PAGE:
Posted: 11:27 am Friday, April 21st, 2017
By Jamie Dupree
Capitol Hill is still trying to digest the biggest news of the week from the halls of Congress, as the decision of Rep. Jason Chaffetz (R-UT) to not run for re-election in 2018 – and maybe resign his seat in Congress before the end of his term – could open up a fight for the chairmanship of a key House committee, even as many wonder why Chaffetz would just walk away from that powerful post.
Here is a look from Capitol Hill:
1. Chaffetz giving up a prime committee chairmanship. The House Oversight Committee has a broad charter, allowing its leader to conduct reviews on all sorts of possible wrongdoing in the federal government. In 2015 and 2016, Chaffetz used some of that spotlight to zero in on the Hillary Clinton email server matter from her time as Secretary of State, as he vowed that if Clinton became President, those investigations would continue. Obviously, things changed when Donald Trump won the White House instead of Clinton. But did that somehow make this committee chairmanship less attractive? Imagine the oversight you could do – with a friendly Trump Administration – that might then translate into major legislative and bureaucratic changes in the operations of Uncle Sam.
Chaffetz Leads Oversight and Gov. Reform Committee To AUDIT The Federal Reserve https://t.co/aLS44KdOdT
— Deplorable John (@presleyjohn99) April 3, 2017
2. Chaffetz denies there is any scandal involved. The sudden announcement on Wednesday that Chaffetz would not run in 2018 clearly caught many by surprise on the Hill. Words like “odd” and “strange” were frequently heard in the hallways, as many reporters and lawmakers tried to figure out why the Chairman of the House Oversight Committee would head for the exits, just a few months after his party took charge of both houses of Congress and the White House. Like many Republicans in the Congress, Chaffetz had never served with a Republican President until January 20 of this year. Three months later, the Utah Republican has decided the grass is greener away from Capitol Hill and the Congress.
.@jasoninthehouse tells me regarding speculation he might resign as early as tomorrow: "No. Absolutely not true."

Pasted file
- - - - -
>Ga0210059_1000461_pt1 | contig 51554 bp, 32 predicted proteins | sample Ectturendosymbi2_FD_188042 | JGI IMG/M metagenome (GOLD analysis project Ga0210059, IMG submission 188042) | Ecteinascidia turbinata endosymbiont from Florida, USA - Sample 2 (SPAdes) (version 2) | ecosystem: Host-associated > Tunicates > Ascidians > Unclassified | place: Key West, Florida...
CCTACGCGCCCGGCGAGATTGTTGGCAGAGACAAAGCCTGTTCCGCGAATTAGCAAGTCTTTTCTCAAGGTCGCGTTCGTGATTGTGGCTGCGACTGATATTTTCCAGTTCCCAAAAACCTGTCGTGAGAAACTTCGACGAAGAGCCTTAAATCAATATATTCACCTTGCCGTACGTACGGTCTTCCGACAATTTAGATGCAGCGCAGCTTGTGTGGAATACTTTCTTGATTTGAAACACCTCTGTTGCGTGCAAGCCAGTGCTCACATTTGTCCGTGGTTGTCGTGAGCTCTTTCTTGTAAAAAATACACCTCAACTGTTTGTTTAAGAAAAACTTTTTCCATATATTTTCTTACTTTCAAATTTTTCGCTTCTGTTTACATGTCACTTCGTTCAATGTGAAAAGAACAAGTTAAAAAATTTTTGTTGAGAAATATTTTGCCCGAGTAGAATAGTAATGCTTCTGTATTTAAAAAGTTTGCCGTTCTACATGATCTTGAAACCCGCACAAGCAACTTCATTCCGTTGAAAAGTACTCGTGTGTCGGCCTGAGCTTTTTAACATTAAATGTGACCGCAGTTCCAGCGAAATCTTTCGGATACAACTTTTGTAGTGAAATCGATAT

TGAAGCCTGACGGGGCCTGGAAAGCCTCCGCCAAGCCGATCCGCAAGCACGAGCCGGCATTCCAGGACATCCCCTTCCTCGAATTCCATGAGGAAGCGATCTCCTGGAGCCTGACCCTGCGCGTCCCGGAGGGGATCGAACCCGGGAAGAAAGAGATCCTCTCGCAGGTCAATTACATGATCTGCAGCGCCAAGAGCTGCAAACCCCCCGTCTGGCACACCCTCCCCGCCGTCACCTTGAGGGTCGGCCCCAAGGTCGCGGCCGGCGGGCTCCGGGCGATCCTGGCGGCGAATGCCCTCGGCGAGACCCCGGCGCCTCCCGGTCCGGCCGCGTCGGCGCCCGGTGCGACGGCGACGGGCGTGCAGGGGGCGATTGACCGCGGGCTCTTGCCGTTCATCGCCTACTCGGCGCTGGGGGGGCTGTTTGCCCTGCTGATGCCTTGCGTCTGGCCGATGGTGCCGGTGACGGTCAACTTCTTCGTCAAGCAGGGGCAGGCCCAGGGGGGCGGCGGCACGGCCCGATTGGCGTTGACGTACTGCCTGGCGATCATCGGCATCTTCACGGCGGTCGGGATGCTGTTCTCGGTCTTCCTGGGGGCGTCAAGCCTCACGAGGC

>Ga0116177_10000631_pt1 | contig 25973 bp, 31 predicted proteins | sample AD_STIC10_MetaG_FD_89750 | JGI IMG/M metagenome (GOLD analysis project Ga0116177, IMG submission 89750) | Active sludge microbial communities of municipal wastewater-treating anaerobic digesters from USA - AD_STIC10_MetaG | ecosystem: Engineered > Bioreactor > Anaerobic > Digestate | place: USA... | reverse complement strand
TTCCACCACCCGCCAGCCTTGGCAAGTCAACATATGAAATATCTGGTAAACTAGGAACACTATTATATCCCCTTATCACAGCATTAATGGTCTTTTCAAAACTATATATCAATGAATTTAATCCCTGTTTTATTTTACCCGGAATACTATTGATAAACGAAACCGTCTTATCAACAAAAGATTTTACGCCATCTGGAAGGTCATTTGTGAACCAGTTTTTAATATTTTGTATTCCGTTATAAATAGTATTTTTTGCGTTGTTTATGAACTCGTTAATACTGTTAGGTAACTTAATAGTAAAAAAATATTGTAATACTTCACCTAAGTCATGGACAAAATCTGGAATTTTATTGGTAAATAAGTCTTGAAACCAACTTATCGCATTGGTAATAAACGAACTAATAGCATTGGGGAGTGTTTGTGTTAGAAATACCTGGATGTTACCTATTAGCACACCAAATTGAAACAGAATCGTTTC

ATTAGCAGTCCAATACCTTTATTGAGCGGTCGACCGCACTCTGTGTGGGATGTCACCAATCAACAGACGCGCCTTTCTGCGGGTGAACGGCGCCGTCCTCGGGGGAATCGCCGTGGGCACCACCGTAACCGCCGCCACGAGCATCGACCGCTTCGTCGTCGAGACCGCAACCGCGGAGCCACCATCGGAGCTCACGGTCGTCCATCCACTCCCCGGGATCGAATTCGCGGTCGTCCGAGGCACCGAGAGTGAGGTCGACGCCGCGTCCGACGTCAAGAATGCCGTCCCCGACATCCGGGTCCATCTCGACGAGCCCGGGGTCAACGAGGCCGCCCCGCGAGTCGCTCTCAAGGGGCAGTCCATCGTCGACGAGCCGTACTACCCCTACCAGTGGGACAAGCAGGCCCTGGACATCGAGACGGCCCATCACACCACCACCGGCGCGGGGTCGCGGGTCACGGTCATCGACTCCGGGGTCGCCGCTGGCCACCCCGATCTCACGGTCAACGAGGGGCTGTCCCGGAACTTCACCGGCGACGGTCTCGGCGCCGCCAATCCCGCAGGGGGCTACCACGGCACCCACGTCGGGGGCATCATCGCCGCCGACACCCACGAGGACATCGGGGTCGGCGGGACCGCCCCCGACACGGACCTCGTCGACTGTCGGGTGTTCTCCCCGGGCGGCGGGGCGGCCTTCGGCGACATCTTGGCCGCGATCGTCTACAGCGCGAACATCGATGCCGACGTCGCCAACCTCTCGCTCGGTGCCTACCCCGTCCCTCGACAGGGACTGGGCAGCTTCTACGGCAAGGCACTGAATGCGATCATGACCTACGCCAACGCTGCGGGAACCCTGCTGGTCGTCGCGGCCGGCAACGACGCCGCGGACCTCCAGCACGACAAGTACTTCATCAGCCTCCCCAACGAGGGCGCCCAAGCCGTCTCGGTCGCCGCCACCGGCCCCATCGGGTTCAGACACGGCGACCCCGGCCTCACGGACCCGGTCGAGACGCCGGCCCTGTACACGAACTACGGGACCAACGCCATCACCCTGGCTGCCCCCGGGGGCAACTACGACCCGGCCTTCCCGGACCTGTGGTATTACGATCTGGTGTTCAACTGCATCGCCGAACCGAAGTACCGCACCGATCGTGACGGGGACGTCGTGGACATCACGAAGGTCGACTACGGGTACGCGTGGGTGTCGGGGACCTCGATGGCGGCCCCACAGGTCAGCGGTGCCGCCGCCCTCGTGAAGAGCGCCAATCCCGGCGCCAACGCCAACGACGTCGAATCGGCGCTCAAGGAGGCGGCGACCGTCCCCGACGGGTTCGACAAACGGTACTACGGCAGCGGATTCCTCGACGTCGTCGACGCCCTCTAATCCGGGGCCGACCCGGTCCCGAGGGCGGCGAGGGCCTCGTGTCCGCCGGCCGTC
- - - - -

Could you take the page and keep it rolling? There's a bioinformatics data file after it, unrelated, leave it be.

— Alex Moe (@AlexNBCNews) April 20, 2017
3. Most lawmakers don’t leave by choice between elections. Let’s take Chaffetz at his word, that he is not leaving early for any reason other than he wants to spend more time with his family and stop the political grind. Experience though shows that is not usually the way things go for House members. In the last Congress for example, four members left because of ethics or criminal investigations (Schock, Whitfield, Grimm and Fattah); Two members died during their terms (Takai and Nunelee); Two left early because they were elected to another office (Hahn, Miller). The sole House member to leave on his own was Speaker John Boehner – and only when it became apparent he might be booted out of that post by his own party.
AP: Kentucky GOP Rep. Ed Whitfield to resign from Congress next week; hit with ethics violatons https://t.co/lMjncMggbp
— Matthew Daly (@MatthewDalyWDC) September 1, 2016
4. It’s rare, but some do leave Congress for another job. Let’s be fair – while it doesn’t happen very often, there are members who just decide they want to do something else, and leave Capitol Hill during their term. A few recent examples come to mind from early 2013: Rep. Jo Ann Emerson (R-MO) left to run the National Rural Electric Cooperative Association; Rep. Jo Bonner (R-AL) took a job in the University of Alabama education system; Sen. Jim DeMint (R-SC) left to run the Heritage Foundation. Rep. Jane Harman (D-CA) left for the Woodrow Wilson International Center. This type of move though is a recent phenomena. When I first started working in the halls of Congress in 1980, you pretty much only left the House or Senate before the next election if you died, ran afoul of the law, or moved to another elected office.
If Rep Jason Chaffetz R-UT is in talks for a new job, he might need to file one of these forms with the Clerk pic.twitter.com/VddpYBLzBB
— Jamie Dupree (@jamiedupree) April 21, 2017
5. Reading the social media tea leaves. When Chaffetz announced his decision on Wednesday, he thanked supporters on Twitter and Facebook for their praise. “Many thanks for all the kind comments…. Thank you!” he wrote on Twitter. “Thank you very much. Very kind,” he answered to one well-wisher on Facebook, a few hours after announcing he would not run again in 2018. But by Thursday, as Chaffetz confirmed that he might leave Congress before his term ended, the Utah Republican posted only one thing on his Twitter and Facebook accounts, a web story that was about his wife. “Julie Chaffetz, Jason’s Wife: 5 Fast Facts You Need to Know.”
Julie Chaffetz, Jason’s Wife: 5 Fast Facts You Need to Know https://t.co/PwCxqH9gt5
— Jason Chaffetz (@jasoninthehouse) April 20, 2017
6. Is this more about the future of Republicans? Some wondered whether Chaffetz simply looked ahead in his own future, and saw political challengers barreling at him on a number of fronts – and decided it might be best to step aside now, before being roughed up in 2018. Democrats were ready to fund a candidate against him. Some Republicans were already pushing for the mayor of Provo to primary Chaffetz. And Chaffetz was already feeling the heat locally and nationally over his reluctance to probe any links between the Trump Administration and Russia.
As one R notes, Hillary losing made House less appetizing for Chaffetz: no future in R politics being thorn in Trump side
— Jonathan Martin (@jmartNYT) April 21, 2017
About the Author
Jamie Dupree is the Radio News Director of the Washington Bureau of the Cox Media Group and writes the Washington Insider blog. A native of Washington, D.C., Jamie has covered Congress and politics in the nation’s capital since the Reagan Administration, and has been reporting for Cox since 1989.